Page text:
Last month on the 6th August 2021 the IPCC (Intergovernmental Panel on Climate Change) released their most recent report on climate change advances and how human influence needs to evolve to respond to this. The Sixth Assessment Report shocked many and made us think more about what we can do as groups and as individuals to help towards the change needed.
The headline statements from the report included important findings, such as;
‘Newspapers reported these findings across the globe, highlighting the importance of acting fast to help reduce these negative impacts on the planet.’
BBC News reported headlines across multiple articles. A couple of these can be read here, to help increase the awareness of the IPCC’s report:
It is clear that the findings are strong, and the assessment is confident of the consequences if no political action is achieved in the fight for protecting the planet.
An example of action and planning, when it comes to climate change, was reported on 12th August this year. The High Court dismissed a challenge for Britain’s first zero-emission street!
Beech Street, located in the City of London Corporation, was to close as part of an experiment with sole access for zero-emission vehicles.
It was concluded that the experiment was to continue to help to fully assess air quality of the street, which would further assist in the consideration of a permanent solution.
‘This is the first temporary zero-emission street in the UK, and a step in the right direction. It shows how political action can help towards limiting climate change and how changes as part of the planning system are more important than ever.’
When it comes to planning policy, the National Planning Policy Framework (NPPF) has already shown modifications that help towards the joint goal.
The updated text refers to the increased requirement for planning applications to assess flood risk in detail, including within a coastal context. Paragraph 161 requires the assessment of all sources of flood risk.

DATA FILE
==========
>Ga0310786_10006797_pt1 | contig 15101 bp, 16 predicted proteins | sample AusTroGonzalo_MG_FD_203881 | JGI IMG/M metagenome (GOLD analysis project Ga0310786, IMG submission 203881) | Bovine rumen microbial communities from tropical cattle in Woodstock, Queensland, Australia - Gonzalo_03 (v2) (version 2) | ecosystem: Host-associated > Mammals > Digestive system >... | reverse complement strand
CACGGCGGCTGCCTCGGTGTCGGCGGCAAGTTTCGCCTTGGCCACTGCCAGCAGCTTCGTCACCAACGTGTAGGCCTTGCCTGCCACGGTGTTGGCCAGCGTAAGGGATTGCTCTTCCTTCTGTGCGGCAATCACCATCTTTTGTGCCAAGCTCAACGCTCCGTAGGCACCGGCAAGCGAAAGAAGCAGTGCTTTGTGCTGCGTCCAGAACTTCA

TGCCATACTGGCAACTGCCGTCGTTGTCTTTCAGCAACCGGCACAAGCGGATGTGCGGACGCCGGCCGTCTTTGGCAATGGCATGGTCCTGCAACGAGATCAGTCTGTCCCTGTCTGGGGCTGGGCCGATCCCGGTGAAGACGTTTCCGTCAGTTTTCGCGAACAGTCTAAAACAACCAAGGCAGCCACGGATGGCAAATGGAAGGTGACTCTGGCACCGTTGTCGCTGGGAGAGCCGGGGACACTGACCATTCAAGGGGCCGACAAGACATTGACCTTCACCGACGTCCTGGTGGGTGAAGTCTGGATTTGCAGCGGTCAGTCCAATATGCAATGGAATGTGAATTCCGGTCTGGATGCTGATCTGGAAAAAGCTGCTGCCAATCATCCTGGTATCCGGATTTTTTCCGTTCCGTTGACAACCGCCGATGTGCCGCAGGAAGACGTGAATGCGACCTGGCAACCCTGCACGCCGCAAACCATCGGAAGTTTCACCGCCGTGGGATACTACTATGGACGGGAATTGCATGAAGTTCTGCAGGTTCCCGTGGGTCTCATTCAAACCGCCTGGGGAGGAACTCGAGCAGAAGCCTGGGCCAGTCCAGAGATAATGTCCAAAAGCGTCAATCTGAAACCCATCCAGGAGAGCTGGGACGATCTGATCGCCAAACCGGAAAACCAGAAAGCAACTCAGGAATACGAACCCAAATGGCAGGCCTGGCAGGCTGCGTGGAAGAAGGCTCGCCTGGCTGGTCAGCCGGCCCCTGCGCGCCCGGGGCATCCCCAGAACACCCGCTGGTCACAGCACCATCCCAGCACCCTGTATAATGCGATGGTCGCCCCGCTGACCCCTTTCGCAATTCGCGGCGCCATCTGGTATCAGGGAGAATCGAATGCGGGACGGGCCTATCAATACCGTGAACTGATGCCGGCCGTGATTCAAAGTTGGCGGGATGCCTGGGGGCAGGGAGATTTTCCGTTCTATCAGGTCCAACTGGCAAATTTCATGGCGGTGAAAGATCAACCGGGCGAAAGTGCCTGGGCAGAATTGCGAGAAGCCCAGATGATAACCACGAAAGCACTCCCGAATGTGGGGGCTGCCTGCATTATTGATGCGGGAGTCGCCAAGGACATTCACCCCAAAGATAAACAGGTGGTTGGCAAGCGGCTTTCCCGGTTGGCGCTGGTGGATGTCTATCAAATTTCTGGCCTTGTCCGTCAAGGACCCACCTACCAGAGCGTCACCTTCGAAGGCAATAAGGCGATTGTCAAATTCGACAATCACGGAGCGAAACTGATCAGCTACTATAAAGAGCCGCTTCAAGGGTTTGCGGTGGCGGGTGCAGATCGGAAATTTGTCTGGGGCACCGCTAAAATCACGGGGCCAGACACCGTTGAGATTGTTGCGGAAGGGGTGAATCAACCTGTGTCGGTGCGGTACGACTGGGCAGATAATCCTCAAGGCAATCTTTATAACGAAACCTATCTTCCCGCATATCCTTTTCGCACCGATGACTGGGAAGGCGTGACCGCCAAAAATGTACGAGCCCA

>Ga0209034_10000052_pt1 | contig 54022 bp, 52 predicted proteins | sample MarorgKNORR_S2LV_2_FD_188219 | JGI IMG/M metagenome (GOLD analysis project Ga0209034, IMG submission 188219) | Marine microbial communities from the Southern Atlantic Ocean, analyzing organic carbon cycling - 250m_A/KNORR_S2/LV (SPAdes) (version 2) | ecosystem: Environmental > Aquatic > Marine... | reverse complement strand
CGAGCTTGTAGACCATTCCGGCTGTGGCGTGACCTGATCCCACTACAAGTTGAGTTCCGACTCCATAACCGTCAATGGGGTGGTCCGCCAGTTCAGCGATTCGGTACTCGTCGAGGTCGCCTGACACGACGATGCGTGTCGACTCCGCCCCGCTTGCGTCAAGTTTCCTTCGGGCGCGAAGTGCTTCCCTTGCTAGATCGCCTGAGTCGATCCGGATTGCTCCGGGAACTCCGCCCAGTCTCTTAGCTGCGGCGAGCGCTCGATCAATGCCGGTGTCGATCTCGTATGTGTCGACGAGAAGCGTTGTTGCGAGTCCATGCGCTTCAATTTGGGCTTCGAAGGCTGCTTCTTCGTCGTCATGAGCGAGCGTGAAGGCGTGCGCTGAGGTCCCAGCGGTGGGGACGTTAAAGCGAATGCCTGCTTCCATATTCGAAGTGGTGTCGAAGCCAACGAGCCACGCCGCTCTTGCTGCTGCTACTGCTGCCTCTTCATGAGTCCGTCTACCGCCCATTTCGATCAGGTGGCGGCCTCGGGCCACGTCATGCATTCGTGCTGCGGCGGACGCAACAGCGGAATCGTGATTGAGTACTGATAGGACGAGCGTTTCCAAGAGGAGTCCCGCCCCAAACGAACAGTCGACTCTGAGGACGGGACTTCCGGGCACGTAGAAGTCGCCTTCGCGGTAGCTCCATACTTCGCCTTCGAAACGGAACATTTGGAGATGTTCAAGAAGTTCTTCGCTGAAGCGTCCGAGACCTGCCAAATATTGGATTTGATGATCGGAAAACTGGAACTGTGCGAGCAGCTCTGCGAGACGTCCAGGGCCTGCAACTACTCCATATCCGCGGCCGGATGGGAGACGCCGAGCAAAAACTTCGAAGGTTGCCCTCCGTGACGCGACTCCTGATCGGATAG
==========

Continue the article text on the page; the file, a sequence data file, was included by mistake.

All plans should apply a sequential, risk-based approach to the location of development – taking into account all sources of flood risk and the current and future impacts of climate change – so as to avoid, where possible, flood risk to people and property.
This means that even a site in a high surface water or ground water area may need to undergo a Sequential Test. This is a test to ‘steer new development to areas with the lowest risk of flooding from any source’ (Paragraph 162 of the NPPF 2021).
An exception to requiring a detailed assessment may be that for proposed minor developments and/or change of use applications.
‘Although we are starting to see a degree of policies linked to climate change the practical transfer of this into reality is slow. Hands-on guidance and backing on how to secure these changes on-the-ground is limited.’
The role planning has to play in fighting climate change is of particular importance. As planning consultants, we can advise clients and propose appropriate solutions to low-energy and low-carbon alternatives. This would support elements such as, sustainable construction and design, energy efficiency, zero-emission transport, zero-waste solutions, and low flood risk locations for development. All of which would assist in reducing our carbon footprint for new or existing development.
The opportunities to make a world of difference are available, but we must make use of them. The Planning Insight team will be keeping an eye on further climate change updates at government and local levels to keep our knowledge and approach up to date.
Ambiental Environmental Assessment – https://www.ambiental.co.uk/july-2021-nppf-and-climate-change-updates/
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